Costa Rica is an unusual animal in Central America, being one of the few countries in that part of the world to boast a relatively conflict free history.
Certainly they were annexed by Spain and went through a civil war, but the government was declared a democracy in 1869 — at an earlier stage than many countries that still haven’t been declared as such.
I found modern Costa Rica to be a milieu of intense nature and laid back locals. I woke up to howler monkeys, scarlet macaws, large insects scaling my walls and frogs chortling.
When a Costa Rican utters ‘Pura Vida” it’s not a flippant term tossed at your feet. Pura Vida means “pure life” — and Costa Ricans really believe in this — encompassing the good life. One of family, love and a deep connection to their environment.
There’s a high number of farmers selling Costa Rican products like coffee, bananas and cacao (chocolate).
This philosophy explains the government’s unwavering stance on eco-preservation, which makes Costa Rica one of the big players in eco-tourism.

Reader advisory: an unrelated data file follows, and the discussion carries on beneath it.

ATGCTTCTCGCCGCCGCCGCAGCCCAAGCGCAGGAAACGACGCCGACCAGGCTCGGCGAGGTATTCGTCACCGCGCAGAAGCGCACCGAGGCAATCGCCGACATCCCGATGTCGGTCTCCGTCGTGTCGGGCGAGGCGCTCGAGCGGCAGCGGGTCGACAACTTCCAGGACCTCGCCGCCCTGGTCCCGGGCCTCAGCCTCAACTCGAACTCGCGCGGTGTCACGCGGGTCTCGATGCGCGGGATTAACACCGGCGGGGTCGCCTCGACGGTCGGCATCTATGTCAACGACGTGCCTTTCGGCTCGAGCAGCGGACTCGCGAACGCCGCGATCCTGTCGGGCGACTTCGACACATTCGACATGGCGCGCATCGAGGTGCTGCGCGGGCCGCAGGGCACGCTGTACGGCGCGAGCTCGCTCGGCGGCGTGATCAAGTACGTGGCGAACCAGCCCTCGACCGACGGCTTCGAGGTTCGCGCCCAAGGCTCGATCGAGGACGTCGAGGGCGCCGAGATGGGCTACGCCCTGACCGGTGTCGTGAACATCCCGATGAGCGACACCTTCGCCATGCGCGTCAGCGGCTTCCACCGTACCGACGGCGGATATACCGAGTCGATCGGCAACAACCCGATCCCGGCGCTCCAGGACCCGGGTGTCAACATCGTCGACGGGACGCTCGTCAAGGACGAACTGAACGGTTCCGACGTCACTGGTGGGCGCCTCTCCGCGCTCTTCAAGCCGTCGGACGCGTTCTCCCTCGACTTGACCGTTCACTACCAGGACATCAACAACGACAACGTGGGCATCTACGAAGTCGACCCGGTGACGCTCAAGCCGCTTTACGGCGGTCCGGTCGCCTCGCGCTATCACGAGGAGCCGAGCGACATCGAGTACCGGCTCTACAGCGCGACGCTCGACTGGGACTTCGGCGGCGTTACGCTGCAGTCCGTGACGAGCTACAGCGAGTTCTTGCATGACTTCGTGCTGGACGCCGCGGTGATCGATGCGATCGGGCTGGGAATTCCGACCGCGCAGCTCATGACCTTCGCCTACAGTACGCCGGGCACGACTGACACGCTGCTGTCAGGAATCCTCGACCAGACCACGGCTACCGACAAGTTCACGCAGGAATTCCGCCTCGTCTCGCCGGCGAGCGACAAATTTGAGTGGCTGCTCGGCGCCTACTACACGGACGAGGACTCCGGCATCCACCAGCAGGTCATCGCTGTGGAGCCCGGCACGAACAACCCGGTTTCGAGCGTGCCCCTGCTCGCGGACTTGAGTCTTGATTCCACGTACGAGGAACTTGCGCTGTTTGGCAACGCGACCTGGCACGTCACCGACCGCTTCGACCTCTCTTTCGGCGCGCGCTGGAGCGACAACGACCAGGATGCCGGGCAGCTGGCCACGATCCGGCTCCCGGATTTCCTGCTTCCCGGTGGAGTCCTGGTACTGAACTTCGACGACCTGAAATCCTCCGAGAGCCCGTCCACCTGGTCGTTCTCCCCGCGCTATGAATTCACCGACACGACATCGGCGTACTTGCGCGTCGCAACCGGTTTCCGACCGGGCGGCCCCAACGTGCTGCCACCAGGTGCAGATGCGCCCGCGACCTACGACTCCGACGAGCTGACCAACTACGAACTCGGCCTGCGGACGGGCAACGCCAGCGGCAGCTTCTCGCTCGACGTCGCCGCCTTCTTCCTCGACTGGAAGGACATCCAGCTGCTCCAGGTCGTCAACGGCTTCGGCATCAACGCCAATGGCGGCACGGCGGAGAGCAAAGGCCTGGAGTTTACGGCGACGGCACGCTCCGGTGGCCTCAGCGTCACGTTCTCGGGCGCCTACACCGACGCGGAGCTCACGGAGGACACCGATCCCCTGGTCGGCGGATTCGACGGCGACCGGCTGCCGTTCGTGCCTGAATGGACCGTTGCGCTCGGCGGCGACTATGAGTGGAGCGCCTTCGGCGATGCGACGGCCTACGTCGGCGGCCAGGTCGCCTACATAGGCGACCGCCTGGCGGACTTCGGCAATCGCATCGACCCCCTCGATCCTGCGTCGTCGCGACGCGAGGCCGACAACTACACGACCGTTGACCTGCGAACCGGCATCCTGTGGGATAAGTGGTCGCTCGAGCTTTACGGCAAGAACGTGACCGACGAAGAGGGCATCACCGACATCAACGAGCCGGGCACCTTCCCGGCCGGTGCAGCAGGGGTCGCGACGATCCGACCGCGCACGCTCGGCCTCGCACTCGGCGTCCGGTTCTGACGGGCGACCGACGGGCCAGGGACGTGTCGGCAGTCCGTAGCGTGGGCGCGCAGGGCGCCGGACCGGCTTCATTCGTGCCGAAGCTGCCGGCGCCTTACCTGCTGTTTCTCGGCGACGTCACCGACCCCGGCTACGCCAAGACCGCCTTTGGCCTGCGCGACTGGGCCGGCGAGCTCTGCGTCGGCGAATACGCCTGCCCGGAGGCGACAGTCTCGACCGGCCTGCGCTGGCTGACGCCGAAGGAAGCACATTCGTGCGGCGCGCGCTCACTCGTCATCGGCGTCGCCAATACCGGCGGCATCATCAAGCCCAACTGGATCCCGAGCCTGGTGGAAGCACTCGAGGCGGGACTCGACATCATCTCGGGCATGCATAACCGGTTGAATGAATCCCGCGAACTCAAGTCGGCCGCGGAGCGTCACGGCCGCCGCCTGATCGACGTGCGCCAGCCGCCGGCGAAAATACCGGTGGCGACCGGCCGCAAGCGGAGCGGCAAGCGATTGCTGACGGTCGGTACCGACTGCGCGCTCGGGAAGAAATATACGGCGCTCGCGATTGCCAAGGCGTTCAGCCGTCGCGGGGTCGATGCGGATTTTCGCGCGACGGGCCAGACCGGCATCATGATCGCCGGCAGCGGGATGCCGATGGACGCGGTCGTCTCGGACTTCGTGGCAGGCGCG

I spent most of my time at the Osa Peninsula volunteering at a yoga resort on the Pacific side — the southeastern corner of the country.
For myself — I’ve discovered how much I love simplicity. I ask for only a few things now that truly satisfy me.
To be near water and nature is balm to my soul.
To have space for my daily yoga practice.
To write everyday.
Oh, and have access to yummy food.
Costa Rica taught me all this. That’s why I’m blessed and grateful.
I realize I’ve left out two of the most sought after wildlife species — scarlet macaws and sloths. Macaws move quickly and I lacked a decent zoom lens to capture them. Those dang sloths also eluded me because I never got the opportunity to visit an area where they lived!
Oh well, next time.